Fashion is an important thing. Even though Vancouver was rated the third worst dressed city in the world, a handful of Vancouver entrepreneurs have something to say about that. Past Vancouver Entrepreneur fashion features include Wabi and Wantering, now we have someone new. There has been a trend in having clothing find you as opposed to you finding them. This week’s feature uses this concept for the ladies who appreciate custom dresses. We’ve gotten a chance to catch up with another UBC alumni and HelenJean’s founder, Katie Jeanes.
1. Who are you? Tell us about your business/core idea and what inspired you to create it.
HelenJean makes custom dresses for game changing women. We focus on workwear, classic silhouettes with a twist. It’s our take on power dressing. Basically I never had anything to wear to work, and decided to design my own dresses. I’m also pretty tall so it was hard to find clothes that fit properly which is where the idea of custom came from. A friend from Bali introduced me to the tailors we work with and away we went!
2. Would you consider yourself the Indochino for women or how do you best differentiate from what else is out there?
Sort of. We don’t do suits, but the whole made to measure concept is the same. There’s nothing really out there for women yet that is truly made to measure except for us. You can go to a tailor to get a dress made, but it will cost you a lot more than $200. With our line, it’s more than just a dress. You can set an intention for how you want to feel when you wear it. Strong, powerful, sexy, whatever it is, and then we’ll put that on the tag in lieu of a size number. We also donate a percentage of each dress sold to support women and girls globally.
3. How has Vancouver served as an inspiration to the company?
As one of the most laid back places to work, no one really wears suits. So that’s where the idea for dresses came from. Plus there are a ton of incredible women here and I wanted to create clothes for them that they could wear for work and then out for dinner and still look and feel amazing.
4. What kind of challenges has your team had to face and how have you mitigated them?
All our dresses are made in Bali, and I don’t speak Indonesian so that’s been a bit of a challenge. We’re getting there though. It’s also been tricky introducing a new brand with a new concept for buying clothes, but that’s also been really fun for us. We get to be really creative in our marketing and we’re building a community of exceptional women. They make it really fun and are a constant source of inspiration.
5. What core problem are you specifically solving for Vancouverites?
For any woman that has ever tried on clothes and wished her body was different, we fix that. We give women power outfits that are custom fit for their bodies, not an industry standard. We help them focus on their gifts and talents, instead of their perceived flaws.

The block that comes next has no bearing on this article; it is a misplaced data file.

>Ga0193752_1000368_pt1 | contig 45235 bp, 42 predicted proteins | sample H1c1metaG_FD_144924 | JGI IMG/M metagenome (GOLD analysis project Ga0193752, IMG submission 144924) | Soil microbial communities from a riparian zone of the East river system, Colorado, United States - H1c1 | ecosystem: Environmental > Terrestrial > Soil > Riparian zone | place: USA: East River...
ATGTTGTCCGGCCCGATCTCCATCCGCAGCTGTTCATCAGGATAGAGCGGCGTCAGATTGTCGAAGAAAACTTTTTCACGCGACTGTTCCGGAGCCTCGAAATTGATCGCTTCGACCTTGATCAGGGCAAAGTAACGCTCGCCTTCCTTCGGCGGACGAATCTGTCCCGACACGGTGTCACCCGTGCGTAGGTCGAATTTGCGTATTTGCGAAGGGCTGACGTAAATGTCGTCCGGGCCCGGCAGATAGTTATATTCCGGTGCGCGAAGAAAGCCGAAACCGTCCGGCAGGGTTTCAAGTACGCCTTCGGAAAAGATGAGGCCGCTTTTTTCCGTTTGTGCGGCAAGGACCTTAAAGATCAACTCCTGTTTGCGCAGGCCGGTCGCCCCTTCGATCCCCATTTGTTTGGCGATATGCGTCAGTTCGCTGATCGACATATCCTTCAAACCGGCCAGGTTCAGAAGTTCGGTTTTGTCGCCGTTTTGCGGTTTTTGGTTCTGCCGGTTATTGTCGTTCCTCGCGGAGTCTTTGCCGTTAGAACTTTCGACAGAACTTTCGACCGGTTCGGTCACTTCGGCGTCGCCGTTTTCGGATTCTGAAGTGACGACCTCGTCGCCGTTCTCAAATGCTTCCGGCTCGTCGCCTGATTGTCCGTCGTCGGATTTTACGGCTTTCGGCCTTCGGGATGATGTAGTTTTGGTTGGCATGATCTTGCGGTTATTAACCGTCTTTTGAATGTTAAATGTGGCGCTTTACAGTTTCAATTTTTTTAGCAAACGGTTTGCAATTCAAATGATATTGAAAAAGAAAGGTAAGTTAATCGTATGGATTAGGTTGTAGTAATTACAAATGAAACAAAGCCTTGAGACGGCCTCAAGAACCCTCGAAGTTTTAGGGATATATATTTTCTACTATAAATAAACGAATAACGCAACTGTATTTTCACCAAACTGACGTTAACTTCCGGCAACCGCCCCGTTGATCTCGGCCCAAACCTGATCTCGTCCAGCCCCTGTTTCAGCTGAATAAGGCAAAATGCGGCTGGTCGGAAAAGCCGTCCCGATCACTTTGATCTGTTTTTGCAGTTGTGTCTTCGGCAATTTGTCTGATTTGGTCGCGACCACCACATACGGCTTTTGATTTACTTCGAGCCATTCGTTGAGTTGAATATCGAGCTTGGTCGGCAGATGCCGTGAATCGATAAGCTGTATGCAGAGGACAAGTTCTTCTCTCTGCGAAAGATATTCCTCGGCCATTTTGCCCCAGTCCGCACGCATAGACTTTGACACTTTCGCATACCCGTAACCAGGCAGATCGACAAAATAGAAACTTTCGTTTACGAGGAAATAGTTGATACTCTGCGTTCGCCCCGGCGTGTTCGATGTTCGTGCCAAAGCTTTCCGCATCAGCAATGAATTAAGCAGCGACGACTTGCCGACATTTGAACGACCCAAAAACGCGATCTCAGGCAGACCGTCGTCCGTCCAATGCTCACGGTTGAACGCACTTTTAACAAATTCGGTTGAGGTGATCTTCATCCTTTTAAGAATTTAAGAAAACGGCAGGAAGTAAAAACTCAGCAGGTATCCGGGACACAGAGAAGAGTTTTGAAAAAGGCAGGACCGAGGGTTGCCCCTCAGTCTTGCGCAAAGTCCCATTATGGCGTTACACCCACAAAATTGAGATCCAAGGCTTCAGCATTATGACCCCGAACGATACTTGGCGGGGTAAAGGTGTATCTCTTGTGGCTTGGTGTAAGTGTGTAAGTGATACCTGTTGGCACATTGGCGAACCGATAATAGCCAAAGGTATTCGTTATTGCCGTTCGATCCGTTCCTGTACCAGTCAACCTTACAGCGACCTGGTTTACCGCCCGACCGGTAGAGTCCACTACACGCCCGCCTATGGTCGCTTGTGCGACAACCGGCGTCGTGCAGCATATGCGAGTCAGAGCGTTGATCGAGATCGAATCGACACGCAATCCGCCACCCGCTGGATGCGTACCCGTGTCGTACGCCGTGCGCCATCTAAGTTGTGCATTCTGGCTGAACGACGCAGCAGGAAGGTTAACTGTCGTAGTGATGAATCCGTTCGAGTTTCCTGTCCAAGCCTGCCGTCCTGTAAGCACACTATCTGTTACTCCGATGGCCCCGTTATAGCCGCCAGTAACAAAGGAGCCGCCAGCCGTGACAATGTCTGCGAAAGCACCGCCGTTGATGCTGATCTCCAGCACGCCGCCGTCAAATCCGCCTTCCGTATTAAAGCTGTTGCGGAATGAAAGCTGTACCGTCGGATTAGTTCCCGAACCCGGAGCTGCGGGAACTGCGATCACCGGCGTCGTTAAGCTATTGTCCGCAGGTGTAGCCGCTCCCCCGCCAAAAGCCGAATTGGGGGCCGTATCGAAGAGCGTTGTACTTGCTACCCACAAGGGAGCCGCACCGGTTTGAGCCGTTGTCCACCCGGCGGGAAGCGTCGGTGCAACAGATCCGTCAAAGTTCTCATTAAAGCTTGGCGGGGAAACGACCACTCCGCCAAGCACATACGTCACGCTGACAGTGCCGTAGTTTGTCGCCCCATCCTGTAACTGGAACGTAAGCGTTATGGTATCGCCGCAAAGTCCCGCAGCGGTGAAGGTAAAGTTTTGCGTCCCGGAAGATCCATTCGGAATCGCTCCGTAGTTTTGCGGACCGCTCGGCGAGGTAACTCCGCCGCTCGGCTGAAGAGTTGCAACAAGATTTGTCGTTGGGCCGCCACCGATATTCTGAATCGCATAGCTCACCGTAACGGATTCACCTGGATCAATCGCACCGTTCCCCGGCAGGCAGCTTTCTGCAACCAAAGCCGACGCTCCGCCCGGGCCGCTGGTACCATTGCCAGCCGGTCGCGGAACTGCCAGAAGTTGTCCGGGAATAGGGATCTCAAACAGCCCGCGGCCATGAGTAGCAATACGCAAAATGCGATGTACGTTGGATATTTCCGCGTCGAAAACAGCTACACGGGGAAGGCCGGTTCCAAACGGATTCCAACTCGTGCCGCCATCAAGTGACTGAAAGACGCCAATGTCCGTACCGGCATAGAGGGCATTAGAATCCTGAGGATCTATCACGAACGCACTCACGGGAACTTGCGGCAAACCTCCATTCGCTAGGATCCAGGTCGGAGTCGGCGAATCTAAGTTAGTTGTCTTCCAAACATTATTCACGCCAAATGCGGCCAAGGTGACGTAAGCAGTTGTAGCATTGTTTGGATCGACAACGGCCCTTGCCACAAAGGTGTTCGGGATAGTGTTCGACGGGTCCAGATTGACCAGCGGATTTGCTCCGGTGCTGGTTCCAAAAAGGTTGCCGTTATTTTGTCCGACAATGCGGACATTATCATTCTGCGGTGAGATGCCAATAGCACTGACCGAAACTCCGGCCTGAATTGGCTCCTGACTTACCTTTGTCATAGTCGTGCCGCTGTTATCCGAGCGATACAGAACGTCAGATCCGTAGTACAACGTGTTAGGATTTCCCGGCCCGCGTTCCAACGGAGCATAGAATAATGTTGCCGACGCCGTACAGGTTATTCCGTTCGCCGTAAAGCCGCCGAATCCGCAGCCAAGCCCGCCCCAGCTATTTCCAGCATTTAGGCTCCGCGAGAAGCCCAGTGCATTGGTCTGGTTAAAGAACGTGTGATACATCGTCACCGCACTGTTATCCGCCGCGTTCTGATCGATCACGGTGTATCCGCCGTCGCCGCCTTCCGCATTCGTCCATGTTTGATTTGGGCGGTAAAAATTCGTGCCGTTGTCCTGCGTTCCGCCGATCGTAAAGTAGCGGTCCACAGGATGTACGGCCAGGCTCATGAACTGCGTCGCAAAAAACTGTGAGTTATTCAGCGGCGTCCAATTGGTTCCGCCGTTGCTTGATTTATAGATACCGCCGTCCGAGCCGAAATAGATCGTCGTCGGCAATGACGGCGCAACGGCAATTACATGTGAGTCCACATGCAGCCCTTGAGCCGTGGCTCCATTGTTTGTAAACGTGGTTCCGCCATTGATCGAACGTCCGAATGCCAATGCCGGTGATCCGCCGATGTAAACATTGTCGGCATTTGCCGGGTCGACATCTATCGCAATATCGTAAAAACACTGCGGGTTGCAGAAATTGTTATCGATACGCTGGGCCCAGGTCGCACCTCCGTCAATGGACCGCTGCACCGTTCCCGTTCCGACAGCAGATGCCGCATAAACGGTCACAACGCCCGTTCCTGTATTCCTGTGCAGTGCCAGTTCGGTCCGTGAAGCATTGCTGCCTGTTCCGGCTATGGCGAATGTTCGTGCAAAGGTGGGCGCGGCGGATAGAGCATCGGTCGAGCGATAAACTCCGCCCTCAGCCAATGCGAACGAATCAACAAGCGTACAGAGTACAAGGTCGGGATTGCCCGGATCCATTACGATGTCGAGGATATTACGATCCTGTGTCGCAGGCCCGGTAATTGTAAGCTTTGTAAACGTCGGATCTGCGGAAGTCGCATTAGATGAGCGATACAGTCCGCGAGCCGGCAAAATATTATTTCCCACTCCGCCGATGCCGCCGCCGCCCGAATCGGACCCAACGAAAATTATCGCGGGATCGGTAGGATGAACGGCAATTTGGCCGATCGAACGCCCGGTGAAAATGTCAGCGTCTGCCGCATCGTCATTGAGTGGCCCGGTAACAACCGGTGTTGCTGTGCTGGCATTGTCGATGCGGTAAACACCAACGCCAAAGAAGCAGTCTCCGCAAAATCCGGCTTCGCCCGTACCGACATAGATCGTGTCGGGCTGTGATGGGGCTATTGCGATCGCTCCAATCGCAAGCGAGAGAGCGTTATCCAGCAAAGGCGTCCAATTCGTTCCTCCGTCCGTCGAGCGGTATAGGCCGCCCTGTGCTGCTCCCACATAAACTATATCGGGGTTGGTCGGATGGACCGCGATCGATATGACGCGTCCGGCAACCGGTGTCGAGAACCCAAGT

6. What entrepreneur has inspired you the most for running your business and what makes them so special?
There are so many. Locally, I love the way that Joel Solomon is committed to making money make change. Beyond that, Richard Branson seems to really love what he does and have a lot of fun with business. Really anyone that strikes off on their own and goes for it, I find that really inspiring. Nicole Bridger, Bridgitte Alomes, Darrell Kopke and his institute B team are all incredible as well. They’ve all figured out how to turn their passions into profitable businesses that are changing the world for the better.
7. What Vancouver celebrity would you most be excited to have as a member of the team and why?
8. What’s your advice for current or future entrepreneurs?
Just start. So many people try ad get everything right before they start. At some point you just have to go for it. Also, find as many people as you can that are smarter than you to work with. Be great at what you’re good at, and find people to fill the gaps.
*End of interview*
As I said last week, it’s pretty amazing to see the wonderful entrepreneurs that universities like UBC, SFU, and BCIT produce. HelenJean has a great story behind it and it’s demonstrating that doing international business is a smart way to go. I used to work with Katie at UBC REC and was always impressed with that spark of energy and enthusiasm she possesses. Perhaps Katie and the rest of the fashion entrepreneurs can turn around Vancouver’s unfashionable reputation, but then again, who’s to judge function isn’t fashion?
*Vancouver Entrepreneurs is a weekly feature on the city’s most notable entrepreneurs and startups that are making a local and even a global impact. If you think your venture deserves to be on the series, send an email to firstname.lastname@example.org to explain why you’re a fit”